Your Congressman Can Now Wish You a Merry Christmas

WASHINGTON, DC - DECEMBER 03: Guests attend the U.S. Capitol Christmas Tree lighting ceremony on the West Front December 3, 2013 in Washington, DC. The second tallest tree ever used at the Capitol, the 88-foot Engelmann spruce is from the Colville National Forest in Washington state. The tree is decorated with approximately 5,000 ornaments, handcrafted by Washingtonians to reflect this year's theme, 'Sharing Washington's Good Nature,' and will be lit from dusk until 11p.m. starting today. 
National Journal
Elahe Izad
Dec. 4, 2013, 11:23 a.m.

War on Christ­mas? Not in the House, where mem­bers can now in­clude hol­i­day greet­ings in their con­stitu­ent com­mu­nic­a­tions.

This is a re­versal of pre­vi­ous policy, in which “any form of a hol­i­day greet­ing was banned,” House Ad­min­is­tra­tion Com­mit­tee Chair­man Can­dice Miller, R-Mich., said in a state­ment.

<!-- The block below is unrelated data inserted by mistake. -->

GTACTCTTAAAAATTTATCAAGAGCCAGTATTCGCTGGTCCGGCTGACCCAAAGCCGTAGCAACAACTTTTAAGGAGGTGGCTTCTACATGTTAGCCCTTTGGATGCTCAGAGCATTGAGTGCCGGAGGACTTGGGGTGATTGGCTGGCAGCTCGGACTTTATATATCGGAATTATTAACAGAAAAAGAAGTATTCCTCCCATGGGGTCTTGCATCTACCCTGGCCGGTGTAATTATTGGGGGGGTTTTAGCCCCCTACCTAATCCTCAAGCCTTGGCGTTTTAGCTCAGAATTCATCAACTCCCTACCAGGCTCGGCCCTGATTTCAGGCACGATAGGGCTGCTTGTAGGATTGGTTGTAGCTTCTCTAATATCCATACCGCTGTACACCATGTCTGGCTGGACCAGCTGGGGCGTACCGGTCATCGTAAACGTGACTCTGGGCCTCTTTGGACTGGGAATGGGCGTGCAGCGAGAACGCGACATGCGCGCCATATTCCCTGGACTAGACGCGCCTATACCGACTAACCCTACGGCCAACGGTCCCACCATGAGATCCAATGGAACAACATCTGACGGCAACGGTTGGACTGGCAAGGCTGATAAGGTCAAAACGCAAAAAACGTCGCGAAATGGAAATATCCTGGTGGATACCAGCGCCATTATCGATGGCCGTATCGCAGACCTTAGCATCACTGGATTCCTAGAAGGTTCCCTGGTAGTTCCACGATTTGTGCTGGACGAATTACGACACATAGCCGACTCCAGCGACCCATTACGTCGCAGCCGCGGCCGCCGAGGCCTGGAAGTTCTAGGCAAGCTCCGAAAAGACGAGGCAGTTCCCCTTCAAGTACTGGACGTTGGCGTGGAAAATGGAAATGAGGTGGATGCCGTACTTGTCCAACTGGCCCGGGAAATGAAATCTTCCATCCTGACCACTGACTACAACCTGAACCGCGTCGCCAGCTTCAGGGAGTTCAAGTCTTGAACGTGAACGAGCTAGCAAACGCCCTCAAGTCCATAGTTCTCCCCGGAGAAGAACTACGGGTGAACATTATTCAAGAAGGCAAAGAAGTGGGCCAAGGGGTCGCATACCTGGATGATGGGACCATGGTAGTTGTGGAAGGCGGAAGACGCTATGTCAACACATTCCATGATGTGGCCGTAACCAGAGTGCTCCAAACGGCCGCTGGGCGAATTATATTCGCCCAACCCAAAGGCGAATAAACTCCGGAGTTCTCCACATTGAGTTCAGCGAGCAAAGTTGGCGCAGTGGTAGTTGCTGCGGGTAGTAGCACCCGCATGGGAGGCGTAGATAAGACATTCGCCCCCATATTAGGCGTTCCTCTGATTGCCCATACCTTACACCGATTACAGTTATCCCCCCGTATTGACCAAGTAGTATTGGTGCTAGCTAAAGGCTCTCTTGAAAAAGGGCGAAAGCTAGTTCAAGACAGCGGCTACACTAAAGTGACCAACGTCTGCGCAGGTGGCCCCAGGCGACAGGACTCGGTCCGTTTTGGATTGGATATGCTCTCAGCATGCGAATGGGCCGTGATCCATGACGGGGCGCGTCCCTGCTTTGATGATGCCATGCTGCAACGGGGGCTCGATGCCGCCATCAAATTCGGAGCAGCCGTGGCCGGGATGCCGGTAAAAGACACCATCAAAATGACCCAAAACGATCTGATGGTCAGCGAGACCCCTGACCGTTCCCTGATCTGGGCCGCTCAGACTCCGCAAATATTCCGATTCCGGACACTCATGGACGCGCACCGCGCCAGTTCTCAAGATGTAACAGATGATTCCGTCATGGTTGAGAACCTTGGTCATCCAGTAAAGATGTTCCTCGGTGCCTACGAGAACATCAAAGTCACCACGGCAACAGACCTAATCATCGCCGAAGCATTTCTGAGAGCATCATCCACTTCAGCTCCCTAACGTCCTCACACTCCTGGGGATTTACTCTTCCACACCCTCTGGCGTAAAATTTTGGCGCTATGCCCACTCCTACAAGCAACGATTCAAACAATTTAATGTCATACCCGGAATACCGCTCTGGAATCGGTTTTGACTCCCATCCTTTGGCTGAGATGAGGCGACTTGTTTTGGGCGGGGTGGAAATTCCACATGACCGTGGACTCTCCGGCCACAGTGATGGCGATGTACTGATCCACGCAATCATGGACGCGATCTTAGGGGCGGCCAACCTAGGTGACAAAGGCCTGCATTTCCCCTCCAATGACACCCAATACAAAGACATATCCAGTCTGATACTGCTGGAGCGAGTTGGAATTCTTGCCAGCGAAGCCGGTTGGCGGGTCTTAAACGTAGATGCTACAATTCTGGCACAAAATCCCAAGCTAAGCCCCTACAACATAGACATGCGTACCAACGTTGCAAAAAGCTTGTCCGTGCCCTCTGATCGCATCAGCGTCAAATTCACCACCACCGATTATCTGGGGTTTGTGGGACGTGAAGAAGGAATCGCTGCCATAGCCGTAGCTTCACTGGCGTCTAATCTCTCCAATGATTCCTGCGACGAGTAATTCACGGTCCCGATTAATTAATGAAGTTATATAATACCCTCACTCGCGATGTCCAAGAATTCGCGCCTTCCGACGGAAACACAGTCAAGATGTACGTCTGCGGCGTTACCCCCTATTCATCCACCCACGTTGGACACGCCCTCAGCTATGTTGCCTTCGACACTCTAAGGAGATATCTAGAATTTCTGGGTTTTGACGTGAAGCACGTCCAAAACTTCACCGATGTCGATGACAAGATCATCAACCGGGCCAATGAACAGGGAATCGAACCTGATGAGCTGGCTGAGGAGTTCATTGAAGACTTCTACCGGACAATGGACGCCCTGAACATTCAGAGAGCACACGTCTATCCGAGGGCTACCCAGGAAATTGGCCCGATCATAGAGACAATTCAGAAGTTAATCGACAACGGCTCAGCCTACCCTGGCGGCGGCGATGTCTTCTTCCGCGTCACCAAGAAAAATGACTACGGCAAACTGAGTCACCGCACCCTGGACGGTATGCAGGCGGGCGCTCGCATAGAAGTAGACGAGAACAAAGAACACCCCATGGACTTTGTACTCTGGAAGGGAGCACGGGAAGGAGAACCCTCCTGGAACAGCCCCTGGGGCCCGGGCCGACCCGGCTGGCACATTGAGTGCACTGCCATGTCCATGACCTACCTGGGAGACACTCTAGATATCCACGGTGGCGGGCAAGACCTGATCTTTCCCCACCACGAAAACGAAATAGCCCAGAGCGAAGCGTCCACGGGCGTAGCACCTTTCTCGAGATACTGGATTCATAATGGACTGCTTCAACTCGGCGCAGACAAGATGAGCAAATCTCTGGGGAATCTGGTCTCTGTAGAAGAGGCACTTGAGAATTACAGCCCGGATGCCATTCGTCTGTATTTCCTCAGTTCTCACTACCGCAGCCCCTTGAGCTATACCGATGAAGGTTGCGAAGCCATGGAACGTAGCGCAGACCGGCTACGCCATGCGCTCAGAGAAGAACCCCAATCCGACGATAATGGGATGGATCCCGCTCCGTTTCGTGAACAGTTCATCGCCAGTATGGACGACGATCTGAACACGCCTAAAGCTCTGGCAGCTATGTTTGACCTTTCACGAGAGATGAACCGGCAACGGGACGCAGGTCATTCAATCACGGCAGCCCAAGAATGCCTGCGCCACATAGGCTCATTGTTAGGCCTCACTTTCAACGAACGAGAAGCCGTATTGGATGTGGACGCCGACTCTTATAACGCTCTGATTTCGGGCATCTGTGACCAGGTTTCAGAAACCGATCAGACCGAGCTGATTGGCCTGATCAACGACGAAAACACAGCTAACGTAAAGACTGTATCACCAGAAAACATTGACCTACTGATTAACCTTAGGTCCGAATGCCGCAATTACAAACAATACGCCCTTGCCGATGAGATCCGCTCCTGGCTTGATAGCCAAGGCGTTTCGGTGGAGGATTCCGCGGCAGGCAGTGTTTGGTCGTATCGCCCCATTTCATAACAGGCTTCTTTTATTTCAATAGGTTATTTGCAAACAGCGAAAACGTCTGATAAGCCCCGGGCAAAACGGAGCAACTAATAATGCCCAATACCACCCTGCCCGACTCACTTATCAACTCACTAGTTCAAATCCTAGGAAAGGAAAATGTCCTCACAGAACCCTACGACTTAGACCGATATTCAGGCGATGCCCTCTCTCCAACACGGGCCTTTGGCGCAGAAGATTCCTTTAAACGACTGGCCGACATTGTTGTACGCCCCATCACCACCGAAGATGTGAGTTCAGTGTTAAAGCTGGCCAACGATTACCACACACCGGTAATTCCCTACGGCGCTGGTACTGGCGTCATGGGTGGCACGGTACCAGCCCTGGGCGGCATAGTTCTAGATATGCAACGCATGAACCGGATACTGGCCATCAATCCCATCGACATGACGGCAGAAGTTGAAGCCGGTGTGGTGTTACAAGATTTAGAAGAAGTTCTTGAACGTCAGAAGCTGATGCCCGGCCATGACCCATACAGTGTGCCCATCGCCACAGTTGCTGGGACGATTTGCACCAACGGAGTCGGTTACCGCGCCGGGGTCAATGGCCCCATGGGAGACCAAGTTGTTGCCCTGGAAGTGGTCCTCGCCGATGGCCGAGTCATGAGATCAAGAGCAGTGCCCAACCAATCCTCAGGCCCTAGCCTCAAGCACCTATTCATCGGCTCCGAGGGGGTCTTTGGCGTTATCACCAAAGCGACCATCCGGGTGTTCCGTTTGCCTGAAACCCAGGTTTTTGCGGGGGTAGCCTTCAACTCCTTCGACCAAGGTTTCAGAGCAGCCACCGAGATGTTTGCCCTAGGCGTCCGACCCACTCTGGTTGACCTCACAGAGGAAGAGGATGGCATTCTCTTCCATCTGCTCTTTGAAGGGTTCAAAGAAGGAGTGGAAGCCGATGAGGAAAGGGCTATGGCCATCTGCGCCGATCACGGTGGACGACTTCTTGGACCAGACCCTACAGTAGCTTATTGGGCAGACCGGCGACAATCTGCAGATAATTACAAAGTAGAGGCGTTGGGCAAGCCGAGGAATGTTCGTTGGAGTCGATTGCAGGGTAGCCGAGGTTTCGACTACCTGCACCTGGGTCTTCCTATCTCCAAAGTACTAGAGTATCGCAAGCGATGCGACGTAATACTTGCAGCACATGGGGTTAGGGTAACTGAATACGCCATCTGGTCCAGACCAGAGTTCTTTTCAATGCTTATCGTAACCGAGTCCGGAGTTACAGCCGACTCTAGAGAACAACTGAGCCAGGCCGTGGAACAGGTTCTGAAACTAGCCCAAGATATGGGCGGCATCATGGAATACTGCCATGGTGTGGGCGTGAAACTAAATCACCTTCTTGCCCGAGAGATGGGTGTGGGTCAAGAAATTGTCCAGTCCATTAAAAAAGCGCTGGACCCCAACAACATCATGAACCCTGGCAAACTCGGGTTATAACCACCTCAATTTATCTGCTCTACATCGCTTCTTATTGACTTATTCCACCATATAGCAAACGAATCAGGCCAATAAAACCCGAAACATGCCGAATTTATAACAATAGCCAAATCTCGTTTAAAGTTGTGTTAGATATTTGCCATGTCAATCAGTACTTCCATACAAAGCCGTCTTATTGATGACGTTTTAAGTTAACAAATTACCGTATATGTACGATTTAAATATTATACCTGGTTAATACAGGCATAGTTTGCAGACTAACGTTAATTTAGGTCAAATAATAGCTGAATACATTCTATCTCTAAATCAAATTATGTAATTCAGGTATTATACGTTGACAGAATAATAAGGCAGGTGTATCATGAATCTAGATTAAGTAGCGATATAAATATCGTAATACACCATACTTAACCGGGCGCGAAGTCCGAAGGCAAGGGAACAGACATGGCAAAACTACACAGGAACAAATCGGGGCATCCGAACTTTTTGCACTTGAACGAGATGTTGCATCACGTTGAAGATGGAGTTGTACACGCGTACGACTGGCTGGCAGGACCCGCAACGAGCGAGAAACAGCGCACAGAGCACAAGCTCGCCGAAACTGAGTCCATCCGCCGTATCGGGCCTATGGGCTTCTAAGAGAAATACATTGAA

Miller an­nounced the change Wed­nes­day. “I feel it is en­tirely ap­pro­pri­ate for mem­bers of Con­gress to in­clude a simple hol­i­day sa­luta­tion, wheth­er it is Merry Christ­mas, Happy Ha­nukkah, and so on,” she said.

The ban had been in place since the 1970s, and it had been in­ten­ded to pre­vent the use of tax­pay­er dol­lars to send hol­i­day cards. Con­gress­men still can’t do that un­der the new rules—the change in policy al­lows for the in­cid­ent­al use of a hol­i­day greet­ing in an oth­er­wise of­fi­cial com­mu­nic­a­tion, but they still can’t use of­fi­cial funds for the sole pur­pose of wish­ing someone a Merry Christ­mas or any­thing of the sort.

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